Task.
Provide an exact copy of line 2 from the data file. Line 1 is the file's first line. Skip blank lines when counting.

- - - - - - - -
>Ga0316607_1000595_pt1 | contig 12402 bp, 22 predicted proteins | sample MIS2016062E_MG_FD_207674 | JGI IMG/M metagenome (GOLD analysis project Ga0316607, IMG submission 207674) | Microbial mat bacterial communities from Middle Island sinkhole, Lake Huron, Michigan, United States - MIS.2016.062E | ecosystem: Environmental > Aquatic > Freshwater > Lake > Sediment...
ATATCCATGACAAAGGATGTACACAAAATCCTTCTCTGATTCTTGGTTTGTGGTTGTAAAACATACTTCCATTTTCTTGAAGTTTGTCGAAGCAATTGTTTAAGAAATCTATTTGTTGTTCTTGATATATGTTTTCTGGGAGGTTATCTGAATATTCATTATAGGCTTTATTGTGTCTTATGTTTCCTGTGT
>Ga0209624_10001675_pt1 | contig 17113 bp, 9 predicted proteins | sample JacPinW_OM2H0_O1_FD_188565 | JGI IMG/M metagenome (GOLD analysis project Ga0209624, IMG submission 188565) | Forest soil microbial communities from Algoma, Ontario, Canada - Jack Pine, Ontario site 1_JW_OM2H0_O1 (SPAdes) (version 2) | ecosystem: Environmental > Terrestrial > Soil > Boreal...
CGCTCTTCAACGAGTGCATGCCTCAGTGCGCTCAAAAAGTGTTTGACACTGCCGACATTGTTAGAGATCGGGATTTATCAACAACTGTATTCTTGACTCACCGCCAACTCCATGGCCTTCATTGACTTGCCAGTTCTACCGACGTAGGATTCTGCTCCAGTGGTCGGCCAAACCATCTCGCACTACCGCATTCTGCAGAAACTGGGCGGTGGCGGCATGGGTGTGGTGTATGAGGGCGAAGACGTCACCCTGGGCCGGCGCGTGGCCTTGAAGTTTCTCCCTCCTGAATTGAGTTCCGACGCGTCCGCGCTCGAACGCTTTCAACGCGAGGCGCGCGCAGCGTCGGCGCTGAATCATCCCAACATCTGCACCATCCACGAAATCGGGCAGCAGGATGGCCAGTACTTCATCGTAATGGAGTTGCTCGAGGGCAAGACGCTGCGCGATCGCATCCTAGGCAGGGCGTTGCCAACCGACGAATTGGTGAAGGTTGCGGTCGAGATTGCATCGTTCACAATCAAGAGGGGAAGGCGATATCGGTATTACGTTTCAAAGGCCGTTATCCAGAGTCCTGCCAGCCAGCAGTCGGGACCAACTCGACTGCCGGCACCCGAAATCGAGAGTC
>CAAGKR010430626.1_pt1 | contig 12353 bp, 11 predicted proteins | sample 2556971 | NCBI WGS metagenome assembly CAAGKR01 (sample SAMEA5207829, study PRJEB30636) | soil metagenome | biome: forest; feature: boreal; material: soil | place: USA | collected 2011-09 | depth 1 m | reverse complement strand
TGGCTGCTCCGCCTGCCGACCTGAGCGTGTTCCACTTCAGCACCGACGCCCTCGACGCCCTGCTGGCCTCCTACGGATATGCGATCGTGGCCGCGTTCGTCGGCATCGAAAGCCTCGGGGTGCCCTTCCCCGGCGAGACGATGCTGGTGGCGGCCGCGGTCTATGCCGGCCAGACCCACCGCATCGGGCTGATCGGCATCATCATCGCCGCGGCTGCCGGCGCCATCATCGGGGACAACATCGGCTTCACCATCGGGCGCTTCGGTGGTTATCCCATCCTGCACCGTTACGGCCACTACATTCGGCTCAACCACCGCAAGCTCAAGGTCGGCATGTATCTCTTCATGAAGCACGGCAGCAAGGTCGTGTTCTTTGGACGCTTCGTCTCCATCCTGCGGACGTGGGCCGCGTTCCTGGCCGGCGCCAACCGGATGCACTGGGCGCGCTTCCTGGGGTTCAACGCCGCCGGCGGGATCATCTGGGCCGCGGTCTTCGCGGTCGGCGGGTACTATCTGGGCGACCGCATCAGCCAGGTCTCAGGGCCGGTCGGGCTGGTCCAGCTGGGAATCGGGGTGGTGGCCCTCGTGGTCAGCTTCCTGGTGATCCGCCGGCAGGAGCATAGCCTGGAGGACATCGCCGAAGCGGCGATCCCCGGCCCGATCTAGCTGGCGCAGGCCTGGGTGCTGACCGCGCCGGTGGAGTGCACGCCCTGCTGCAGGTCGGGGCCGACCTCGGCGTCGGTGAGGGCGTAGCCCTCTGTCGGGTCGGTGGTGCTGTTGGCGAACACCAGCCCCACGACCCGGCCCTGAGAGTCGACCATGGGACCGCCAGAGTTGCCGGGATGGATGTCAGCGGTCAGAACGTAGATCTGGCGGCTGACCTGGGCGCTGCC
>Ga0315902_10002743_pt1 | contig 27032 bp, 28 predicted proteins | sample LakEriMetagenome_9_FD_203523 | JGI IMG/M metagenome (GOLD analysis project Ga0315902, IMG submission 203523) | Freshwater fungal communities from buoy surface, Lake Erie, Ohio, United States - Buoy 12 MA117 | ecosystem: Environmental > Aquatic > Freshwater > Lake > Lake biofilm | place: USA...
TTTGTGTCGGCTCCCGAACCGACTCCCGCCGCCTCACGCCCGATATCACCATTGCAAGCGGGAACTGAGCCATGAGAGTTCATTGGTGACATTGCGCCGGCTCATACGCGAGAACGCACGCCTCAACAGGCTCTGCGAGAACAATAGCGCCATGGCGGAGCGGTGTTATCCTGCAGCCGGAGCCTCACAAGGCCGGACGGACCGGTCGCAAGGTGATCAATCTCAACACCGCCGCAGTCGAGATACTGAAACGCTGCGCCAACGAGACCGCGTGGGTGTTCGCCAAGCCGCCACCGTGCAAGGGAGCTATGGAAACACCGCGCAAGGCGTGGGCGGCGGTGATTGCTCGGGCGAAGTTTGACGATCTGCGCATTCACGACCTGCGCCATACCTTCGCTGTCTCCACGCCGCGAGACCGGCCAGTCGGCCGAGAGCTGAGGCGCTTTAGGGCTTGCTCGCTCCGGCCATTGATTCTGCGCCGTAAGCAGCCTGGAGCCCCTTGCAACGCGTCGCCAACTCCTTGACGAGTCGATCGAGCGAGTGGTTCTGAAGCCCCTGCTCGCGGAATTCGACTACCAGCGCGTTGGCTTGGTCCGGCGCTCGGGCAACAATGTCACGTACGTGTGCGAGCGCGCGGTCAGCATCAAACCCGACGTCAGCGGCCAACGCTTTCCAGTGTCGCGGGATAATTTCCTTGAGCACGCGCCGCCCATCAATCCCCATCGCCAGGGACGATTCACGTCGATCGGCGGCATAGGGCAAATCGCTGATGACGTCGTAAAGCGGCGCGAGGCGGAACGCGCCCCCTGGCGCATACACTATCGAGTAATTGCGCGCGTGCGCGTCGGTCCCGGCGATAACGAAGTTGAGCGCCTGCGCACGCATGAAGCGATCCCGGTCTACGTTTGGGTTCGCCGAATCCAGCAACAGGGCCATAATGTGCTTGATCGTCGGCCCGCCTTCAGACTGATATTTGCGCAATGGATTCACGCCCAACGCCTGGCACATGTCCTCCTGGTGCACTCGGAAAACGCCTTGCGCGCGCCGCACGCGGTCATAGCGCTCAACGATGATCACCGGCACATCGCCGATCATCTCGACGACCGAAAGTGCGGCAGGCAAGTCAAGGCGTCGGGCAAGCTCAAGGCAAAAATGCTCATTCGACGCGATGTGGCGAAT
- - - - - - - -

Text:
ATATCCATGACAAAGGATGTACACAAAATCCTTCTCTGATTCTTGGTTTGTGGTTGTAAAACATACTTCCATTTTCTTGAAGTTTGTCGAAGCAATTGTTTAAGAAATCTATTTGTTGTTCTTGATATATGTTTTCTGGGAGGTTATCTGAATATTCATTATAGGCTTTATTGTGTCTTATGTTTCCTGTGT